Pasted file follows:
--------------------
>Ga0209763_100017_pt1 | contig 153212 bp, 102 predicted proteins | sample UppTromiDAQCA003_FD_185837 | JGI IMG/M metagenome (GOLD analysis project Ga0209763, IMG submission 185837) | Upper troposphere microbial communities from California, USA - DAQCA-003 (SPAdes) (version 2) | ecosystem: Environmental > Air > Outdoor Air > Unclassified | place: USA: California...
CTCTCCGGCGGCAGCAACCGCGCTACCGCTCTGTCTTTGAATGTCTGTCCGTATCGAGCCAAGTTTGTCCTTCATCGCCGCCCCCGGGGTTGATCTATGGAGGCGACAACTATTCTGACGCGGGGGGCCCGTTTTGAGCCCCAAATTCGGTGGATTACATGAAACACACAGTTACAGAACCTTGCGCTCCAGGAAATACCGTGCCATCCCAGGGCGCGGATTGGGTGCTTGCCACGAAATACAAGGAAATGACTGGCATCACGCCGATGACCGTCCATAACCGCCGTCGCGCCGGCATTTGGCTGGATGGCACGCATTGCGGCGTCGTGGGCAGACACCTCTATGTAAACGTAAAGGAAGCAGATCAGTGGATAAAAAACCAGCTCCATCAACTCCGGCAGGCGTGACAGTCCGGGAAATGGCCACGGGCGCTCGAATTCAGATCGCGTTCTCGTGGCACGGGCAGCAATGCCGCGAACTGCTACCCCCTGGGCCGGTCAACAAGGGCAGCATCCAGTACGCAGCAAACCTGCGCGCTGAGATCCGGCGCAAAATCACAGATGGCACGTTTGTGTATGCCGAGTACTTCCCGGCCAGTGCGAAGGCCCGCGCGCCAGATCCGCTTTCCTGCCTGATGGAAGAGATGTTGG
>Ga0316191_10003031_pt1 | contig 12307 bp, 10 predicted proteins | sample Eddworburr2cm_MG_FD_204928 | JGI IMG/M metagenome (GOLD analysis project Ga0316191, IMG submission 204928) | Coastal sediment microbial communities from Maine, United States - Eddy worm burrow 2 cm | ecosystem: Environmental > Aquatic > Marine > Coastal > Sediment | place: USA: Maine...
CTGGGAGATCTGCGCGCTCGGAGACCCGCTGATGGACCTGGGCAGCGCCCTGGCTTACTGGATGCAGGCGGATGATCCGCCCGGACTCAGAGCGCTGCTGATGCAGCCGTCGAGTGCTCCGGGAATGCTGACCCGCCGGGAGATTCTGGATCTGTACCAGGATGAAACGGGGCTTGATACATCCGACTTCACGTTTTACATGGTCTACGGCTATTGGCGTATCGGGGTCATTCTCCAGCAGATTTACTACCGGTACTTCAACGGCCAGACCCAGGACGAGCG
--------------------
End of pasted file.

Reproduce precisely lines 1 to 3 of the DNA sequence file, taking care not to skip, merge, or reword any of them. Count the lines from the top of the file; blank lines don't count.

>Ga0209763_100017_pt1 | contig 153212 bp, 102 predicted proteins | sample UppTromiDAQCA003_FD_185837 | JGI IMG/M metagenome (GOLD analysis project Ga0209763, IMG submission 185837) | Upper troposphere microbial communities from California, USA - DAQCA-003 (SPAdes) (version 2) | ecosystem: Environmental > Air > Outdoor Air > Unclassified | place: USA: California...
CTCTCCGGCGGCAGCAACCGCGCTACCGCTCTGTCTTTGAATGTCTGTCCGTATCGAGCCAAGTTTGTCCTTCATCGCCGCCCCCGGGGTTGATCTATGGAGGCGACAACTATTCTGACGCGGGGGGCCCGTTTTGAGCCCCAAATTCGGTGGATTACATGAAACACACAGTTACAGAACCTTGCGCTCCAGGAAATACCGTGCCATCCCAGGGCGCGGATTGGGTGCTTGCCACGAAATACAAGGAAATGACTGGCATCACGCCGATGACCGTCCATAACCGCCGTCGCGCCGGCATTTGGCTGGATGGCACGCATTGCGGCGTCGTGGGCAGACACCTCTATGTAAACGTAAAGGAAGCAGATCAGTGGATAAAAAACCAGCTCCATCAACTCCGGCAGGCGTGACAGTCCGGGAAATGGCCACGGGCGCTCGAATTCAGATCGCGTTCTCGTGGCACGGGCAGCAATGCCGCGAACTGCTACCCCCTGGGCCGGTCAACAAGGGCAGCATCCAGTACGCAGCAAACCTGCGCGCTGAGATCCGGCGCAAAATCACAGATGGCACGTTTGTGTATGCCGAGTACTTCCCGGCCAGTGCGAAGGCCCGCGCGCCAGATCCGCTTTCCTGCCTGATGGAAGAGATGTTGG
>Ga0316191_10003031_pt1 | contig 12307 bp, 10 predicted proteins | sample Eddworburr2cm_MG_FD_204928 | JGI IMG/M metagenome (GOLD analysis project Ga0316191, IMG submission 204928) | Coastal sediment microbial communities from Maine, United States - Eddy worm burrow 2 cm | ecosystem: Environmental > Aquatic > Marine > Coastal > Sediment | place: USA: Maine...